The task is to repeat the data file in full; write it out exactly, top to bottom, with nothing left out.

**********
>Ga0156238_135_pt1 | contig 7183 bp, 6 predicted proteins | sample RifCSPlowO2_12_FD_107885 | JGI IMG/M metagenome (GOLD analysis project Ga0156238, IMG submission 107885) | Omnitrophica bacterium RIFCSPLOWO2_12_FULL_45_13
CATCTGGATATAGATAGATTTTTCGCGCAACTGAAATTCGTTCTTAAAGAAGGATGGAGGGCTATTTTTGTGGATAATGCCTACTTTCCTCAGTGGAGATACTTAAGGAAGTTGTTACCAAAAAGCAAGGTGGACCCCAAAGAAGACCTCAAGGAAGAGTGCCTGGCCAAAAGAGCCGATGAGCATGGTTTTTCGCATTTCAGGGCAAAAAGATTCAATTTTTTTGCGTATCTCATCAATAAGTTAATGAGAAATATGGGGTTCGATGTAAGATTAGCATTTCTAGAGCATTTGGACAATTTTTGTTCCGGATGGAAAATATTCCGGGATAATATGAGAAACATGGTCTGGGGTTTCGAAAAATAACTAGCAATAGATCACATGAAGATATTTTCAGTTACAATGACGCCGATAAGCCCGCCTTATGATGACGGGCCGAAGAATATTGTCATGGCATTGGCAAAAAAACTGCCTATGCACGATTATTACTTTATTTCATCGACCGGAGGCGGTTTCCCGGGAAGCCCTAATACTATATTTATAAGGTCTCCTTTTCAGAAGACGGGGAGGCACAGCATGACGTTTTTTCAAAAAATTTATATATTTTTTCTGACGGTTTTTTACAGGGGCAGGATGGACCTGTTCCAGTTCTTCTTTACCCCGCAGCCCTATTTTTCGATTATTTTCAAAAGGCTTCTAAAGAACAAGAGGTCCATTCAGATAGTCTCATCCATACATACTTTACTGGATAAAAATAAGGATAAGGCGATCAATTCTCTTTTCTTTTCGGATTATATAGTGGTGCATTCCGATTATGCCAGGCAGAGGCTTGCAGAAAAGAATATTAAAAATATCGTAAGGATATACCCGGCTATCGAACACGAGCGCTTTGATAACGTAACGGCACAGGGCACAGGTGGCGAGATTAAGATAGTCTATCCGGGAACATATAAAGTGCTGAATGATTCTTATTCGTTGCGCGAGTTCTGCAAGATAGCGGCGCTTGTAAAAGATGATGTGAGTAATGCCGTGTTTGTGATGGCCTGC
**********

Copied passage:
>Ga0156238_135_pt1 | contig 7183 bp, 6 predicted proteins | sample RifCSPlowO2_12_FD_107885 | JGI IMG/M metagenome (GOLD analysis project Ga0156238, IMG submission 107885) | Omnitrophica bacterium RIFCSPLOWO2_12_FULL_45_13
CATCTGGATATAGATAGATTTTTCGCGCAACTGAAATTCGTTCTTAAAGAAGGATGGAGGGCTATTTTTGTGGATAATGCCTACTTTCCTCAGTGGAGATACTTAAGGAAGTTGTTACCAAAAAGCAAGGTGGACCCCAAAGAAGACCTCAAGGAAGAGTGCCTGGCCAAAAGAGCCGATGAGCATGGTTTTTCGCATTTCAGGGCAAAAAGATTCAATTTTTTTGCGTATCTCATCAATAAGTTAATGAGAAATATGGGGTTCGATGTAAGATTAGCATTTCTAGAGCATTTGGACAATTTTTGTTCCGGATGGAAAATATTCCGGGATAATATGAGAAACATGGTCTGGGGTTTCGAAAAATAACTAGCAATAGATCACATGAAGATATTTTCAGTTACAATGACGCCGATAAGCCCGCCTTATGATGACGGGCCGAAGAATATTGTCATGGCATTGGCAAAAAAACTGCCTATGCACGATTATTACTTTATTTCATCGACCGGAGGCGGTTTCCCGGGAAGCCCTAATACTATATTTATAAGGTCTCCTTTTCAGAAGACGGGGAGGCACAGCATGACGTTTTTTCAAAAAATTTATATATTTTTTCTGACGGTTTTTTACAGGGGCAGGATGGACCTGTTCCAGTTCTTCTTTACCCCGCAGCCCTATTTTTCGATTATTTTCAAAAGGCTTCTAAAGAACAAGAGGTCCATTCAGATAGTCTCATCCATACATACTTTACTGGATAAAAATAAGGATAAGGCGATCAATTCTCTTTTCTTTTCGGATTATATAGTGGTGCATTCCGATTATGCCAGGCAGAGGCTTGCAGAAAAGAATATTAAAAATATCGTAAGGATATACCCGGCTATCGAACACGAGCGCTTTGATAACGTAACGGCACAGGGCACAGGTGGCGAGATTAAGATAGTCTATCCGGGAACATATAAAGTGCTGAATGATTCTTATTCGTTGCGCGAGTTCTGCAAGATAGCGGCGCTTGTAAAAGATGATGTGAGTAATGCCGTGTTTGTGATGGCCTGC